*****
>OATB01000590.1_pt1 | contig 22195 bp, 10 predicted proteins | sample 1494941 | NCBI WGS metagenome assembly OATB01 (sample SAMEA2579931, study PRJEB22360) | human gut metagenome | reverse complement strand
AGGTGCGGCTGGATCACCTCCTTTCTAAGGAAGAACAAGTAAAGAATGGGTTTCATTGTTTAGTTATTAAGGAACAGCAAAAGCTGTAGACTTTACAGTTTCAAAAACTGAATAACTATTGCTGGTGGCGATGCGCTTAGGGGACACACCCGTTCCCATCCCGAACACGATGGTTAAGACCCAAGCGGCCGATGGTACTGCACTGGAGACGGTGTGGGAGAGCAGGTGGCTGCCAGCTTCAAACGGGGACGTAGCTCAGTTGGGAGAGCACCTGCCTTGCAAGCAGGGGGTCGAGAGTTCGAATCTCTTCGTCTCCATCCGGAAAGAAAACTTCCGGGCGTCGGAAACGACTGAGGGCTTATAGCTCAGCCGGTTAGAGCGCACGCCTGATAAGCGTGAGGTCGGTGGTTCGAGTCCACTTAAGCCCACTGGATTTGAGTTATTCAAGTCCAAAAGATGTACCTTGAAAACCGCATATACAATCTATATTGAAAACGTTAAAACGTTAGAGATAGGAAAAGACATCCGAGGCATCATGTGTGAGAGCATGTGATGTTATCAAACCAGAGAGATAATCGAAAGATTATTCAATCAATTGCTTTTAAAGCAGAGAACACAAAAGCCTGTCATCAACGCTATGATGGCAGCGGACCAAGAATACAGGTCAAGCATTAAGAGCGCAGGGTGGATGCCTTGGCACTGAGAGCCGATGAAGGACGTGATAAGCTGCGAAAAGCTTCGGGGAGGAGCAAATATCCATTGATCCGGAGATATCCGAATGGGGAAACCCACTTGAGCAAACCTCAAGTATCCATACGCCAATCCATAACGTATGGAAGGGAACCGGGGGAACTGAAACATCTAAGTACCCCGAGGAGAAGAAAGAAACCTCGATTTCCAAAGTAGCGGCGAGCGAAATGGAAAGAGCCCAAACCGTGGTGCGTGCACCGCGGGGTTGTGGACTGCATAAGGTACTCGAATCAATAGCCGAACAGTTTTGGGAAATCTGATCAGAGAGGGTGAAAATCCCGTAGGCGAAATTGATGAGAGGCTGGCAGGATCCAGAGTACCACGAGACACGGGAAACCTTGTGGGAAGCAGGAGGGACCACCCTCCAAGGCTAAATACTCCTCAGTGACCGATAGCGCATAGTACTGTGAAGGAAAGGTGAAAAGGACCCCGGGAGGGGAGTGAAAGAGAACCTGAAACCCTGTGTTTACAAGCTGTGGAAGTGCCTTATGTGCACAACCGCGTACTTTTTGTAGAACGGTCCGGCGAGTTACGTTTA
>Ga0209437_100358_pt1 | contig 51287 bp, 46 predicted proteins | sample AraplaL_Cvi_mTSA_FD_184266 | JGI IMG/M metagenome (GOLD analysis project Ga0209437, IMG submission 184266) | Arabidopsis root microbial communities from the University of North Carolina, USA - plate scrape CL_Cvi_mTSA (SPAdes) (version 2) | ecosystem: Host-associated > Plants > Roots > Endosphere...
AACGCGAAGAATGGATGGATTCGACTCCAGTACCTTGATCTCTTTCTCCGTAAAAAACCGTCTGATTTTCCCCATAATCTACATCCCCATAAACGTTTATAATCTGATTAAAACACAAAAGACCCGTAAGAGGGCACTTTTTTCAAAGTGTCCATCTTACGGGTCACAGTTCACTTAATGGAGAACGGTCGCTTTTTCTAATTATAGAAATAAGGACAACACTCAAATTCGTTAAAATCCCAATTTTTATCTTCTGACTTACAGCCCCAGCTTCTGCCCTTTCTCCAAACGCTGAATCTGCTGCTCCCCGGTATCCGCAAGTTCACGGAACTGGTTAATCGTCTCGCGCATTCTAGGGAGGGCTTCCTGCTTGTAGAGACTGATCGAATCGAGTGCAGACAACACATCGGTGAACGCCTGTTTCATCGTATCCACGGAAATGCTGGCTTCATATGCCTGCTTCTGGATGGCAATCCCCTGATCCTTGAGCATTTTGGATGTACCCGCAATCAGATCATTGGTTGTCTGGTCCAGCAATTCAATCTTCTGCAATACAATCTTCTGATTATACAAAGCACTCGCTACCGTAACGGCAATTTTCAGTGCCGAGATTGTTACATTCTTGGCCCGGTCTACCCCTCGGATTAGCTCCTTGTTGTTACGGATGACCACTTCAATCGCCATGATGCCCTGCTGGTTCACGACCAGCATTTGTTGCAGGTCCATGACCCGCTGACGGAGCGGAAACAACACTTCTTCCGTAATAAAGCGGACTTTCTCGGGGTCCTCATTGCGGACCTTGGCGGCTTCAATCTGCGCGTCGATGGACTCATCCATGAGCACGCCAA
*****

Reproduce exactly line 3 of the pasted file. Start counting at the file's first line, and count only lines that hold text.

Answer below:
>Ga0209437_100358_pt1 | contig 51287 bp, 46 predicted proteins | sample AraplaL_Cvi_mTSA_FD_184266 | JGI IMG/M metagenome (GOLD analysis project Ga0209437, IMG submission 184266) | Arabidopsis root microbial communities from the University of North Carolina, USA - plate scrape CL_Cvi_mTSA (SPAdes) (version 2) | ecosystem: Host-associated > Plants > Roots > Endosphere...